This week, Congress approved bills which would establish free-trade agreements with Colombia, Panama, and South Korea. President Obama had sent the bills to Congress last week.
WUFT-FM’s Chris Peralta spoke with Director of the University of Florida Economic Analysis Program Jim Dewey about the role of free trade agreements in the economy, and what the benefits of such agreements might be.
Dewey: Speaking very broadly and in the very long term, if you can find a way to get products more cheaply, then you free up resources to do other things… That’s basically the argument in favor of it. On the other side, in shorter amounts of time, obviously there can be winners and losers. If I’m in an industry that faces much stiffer competition because of a free trade agreement, I could lose my job, I might not get an increase in pay, that sort of thing.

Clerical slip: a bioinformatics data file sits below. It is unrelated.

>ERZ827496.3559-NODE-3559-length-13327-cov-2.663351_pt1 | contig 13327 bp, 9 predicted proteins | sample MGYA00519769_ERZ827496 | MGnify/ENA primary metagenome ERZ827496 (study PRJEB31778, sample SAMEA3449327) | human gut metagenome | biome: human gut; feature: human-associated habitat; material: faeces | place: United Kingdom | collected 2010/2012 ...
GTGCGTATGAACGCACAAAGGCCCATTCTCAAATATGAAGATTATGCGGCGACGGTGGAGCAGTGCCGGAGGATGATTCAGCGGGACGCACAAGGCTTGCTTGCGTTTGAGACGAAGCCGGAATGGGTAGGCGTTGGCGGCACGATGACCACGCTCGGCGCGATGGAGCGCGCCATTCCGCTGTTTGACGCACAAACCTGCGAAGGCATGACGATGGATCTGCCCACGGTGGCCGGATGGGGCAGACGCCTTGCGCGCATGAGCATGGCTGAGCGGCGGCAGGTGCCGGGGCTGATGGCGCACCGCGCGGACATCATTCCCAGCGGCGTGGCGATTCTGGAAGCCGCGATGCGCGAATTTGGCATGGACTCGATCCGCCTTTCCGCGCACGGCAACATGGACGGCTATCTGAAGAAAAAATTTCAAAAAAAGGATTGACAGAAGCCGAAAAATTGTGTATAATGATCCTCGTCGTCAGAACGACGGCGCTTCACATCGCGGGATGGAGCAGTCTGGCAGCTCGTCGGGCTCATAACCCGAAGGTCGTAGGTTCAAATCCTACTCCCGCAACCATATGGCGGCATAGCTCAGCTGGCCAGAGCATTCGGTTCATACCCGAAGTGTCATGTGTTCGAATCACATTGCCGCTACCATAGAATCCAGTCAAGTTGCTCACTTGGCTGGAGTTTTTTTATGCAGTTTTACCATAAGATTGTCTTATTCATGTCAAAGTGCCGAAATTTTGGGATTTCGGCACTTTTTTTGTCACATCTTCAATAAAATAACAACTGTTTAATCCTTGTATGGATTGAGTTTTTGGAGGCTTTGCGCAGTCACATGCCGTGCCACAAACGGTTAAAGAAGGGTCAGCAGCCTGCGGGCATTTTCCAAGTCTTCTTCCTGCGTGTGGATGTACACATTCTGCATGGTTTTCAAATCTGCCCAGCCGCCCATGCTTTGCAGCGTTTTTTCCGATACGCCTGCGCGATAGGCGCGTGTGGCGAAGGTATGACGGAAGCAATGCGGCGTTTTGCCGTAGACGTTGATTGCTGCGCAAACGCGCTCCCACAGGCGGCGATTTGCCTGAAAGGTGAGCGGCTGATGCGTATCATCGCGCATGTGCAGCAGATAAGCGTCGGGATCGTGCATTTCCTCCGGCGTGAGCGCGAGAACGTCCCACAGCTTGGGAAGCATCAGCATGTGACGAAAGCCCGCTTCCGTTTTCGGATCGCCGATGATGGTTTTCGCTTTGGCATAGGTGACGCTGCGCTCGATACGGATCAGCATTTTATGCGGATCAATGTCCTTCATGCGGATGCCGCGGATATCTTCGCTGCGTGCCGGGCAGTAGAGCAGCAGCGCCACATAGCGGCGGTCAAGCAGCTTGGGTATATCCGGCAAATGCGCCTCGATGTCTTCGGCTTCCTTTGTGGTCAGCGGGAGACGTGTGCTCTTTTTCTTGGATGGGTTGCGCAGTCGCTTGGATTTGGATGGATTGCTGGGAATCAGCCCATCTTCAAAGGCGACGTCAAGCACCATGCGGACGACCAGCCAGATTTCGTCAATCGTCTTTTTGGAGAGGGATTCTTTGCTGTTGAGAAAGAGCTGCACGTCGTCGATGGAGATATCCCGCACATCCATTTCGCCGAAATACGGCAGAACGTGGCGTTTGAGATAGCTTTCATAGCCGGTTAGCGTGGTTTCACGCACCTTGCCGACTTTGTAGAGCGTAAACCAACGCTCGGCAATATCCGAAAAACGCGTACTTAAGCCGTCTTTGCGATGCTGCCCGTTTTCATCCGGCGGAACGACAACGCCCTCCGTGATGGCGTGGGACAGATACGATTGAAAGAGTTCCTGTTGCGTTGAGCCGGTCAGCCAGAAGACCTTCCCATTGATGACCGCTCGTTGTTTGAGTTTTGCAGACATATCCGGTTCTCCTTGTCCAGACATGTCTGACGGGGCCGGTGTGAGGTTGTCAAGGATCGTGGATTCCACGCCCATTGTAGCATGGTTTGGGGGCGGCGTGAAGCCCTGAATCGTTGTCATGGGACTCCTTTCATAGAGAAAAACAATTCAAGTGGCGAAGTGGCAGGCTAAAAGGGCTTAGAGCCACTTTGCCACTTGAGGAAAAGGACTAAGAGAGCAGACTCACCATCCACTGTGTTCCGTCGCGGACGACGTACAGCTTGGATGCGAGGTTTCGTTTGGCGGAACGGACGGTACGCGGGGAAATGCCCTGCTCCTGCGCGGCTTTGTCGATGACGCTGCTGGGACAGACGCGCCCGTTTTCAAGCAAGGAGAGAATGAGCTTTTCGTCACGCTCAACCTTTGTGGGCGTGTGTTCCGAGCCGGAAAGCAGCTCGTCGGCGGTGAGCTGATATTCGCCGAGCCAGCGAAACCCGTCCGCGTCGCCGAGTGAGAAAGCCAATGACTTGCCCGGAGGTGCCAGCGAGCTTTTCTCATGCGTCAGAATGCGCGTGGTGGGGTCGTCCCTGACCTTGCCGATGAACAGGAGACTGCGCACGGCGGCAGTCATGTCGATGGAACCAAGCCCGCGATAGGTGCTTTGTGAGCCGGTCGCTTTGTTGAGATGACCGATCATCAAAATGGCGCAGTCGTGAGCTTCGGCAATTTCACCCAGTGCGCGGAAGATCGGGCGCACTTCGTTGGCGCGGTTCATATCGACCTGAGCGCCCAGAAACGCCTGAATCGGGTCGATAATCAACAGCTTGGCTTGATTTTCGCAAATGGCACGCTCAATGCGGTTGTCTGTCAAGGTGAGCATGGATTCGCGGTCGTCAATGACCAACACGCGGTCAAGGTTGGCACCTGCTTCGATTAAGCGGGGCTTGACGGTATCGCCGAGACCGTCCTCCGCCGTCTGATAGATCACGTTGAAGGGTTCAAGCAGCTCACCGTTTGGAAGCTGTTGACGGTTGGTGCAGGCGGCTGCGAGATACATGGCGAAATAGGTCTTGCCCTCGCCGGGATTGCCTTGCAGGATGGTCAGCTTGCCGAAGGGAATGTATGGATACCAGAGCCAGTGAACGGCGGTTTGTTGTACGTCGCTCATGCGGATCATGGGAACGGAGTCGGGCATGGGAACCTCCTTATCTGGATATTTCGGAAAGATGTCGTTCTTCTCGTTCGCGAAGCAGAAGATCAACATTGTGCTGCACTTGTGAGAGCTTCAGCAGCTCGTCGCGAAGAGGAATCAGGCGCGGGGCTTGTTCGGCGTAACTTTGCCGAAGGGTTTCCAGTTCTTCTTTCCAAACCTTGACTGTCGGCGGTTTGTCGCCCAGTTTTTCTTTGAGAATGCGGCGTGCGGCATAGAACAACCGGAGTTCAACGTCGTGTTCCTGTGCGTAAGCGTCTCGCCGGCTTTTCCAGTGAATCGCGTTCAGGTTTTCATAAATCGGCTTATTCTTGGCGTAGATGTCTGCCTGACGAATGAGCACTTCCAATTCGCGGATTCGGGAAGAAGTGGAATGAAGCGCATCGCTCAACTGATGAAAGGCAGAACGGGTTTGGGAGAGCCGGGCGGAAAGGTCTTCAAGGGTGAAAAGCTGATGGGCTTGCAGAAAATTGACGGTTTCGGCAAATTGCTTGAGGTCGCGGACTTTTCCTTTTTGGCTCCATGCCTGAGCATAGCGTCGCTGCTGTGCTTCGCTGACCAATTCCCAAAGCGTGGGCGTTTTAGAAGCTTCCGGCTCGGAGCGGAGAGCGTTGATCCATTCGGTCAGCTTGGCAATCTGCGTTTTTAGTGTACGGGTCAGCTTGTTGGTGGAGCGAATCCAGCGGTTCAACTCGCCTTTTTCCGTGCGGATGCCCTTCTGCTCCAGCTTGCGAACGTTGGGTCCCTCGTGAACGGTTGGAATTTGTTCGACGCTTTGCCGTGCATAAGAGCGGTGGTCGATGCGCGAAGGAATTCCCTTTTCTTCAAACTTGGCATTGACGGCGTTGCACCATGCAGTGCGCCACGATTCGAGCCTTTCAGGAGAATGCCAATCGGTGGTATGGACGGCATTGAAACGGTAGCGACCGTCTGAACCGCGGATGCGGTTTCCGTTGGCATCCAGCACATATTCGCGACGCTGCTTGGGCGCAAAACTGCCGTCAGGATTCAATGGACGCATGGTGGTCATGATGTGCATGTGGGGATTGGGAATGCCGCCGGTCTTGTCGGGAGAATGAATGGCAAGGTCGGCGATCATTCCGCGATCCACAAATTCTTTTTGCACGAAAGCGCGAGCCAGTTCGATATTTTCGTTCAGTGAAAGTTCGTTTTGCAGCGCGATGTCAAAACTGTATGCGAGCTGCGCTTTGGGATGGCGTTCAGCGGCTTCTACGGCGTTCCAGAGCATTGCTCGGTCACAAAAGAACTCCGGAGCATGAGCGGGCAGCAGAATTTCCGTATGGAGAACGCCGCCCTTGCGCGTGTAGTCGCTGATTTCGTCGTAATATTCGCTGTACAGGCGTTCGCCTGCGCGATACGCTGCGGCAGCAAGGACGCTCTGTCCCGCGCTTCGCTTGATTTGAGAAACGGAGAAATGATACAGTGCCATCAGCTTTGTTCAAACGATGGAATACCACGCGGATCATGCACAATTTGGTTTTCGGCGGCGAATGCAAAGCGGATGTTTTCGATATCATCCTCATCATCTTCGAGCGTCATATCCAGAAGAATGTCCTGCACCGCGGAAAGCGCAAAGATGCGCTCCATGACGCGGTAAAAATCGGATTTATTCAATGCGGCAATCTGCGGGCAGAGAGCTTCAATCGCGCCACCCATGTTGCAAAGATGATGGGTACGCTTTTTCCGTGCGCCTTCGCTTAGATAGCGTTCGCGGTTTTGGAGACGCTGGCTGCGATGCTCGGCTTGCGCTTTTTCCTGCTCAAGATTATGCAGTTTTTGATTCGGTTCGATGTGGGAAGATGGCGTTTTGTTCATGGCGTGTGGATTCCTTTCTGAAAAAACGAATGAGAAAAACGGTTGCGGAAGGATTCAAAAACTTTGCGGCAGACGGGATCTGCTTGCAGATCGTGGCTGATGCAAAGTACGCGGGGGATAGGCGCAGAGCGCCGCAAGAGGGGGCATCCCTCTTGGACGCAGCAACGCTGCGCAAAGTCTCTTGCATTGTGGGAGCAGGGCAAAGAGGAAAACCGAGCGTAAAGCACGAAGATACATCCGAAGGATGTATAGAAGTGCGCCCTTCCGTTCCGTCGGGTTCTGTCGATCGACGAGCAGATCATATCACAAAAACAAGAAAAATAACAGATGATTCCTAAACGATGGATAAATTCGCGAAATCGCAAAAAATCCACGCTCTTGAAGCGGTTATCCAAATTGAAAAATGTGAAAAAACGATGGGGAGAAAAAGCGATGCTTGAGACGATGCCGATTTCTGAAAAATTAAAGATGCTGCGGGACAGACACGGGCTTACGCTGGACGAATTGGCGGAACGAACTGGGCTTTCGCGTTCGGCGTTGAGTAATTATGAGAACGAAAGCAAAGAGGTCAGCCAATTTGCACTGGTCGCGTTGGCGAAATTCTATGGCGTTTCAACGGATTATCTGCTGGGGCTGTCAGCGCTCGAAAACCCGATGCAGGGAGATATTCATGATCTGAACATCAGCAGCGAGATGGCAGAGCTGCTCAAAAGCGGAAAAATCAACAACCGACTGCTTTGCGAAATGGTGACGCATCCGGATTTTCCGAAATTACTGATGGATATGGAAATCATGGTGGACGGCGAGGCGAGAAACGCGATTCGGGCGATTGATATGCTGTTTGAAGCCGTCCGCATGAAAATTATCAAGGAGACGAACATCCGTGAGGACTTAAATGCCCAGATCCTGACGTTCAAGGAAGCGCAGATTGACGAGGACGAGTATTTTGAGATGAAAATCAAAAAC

In the very, very long run, you can sort of imagine that people can get retrained and that sort of thing, so eventually you want to make it easy for everyone to take advantage of the cheapest possible—or the most efficient possible—means of production. But in the short run, that can definitely impose burdens on individuals.
The other side of it is that gets especially tricky when you’re in the middle of a recession and you’re trying to do what you can to build employment.
Hear the full interview above.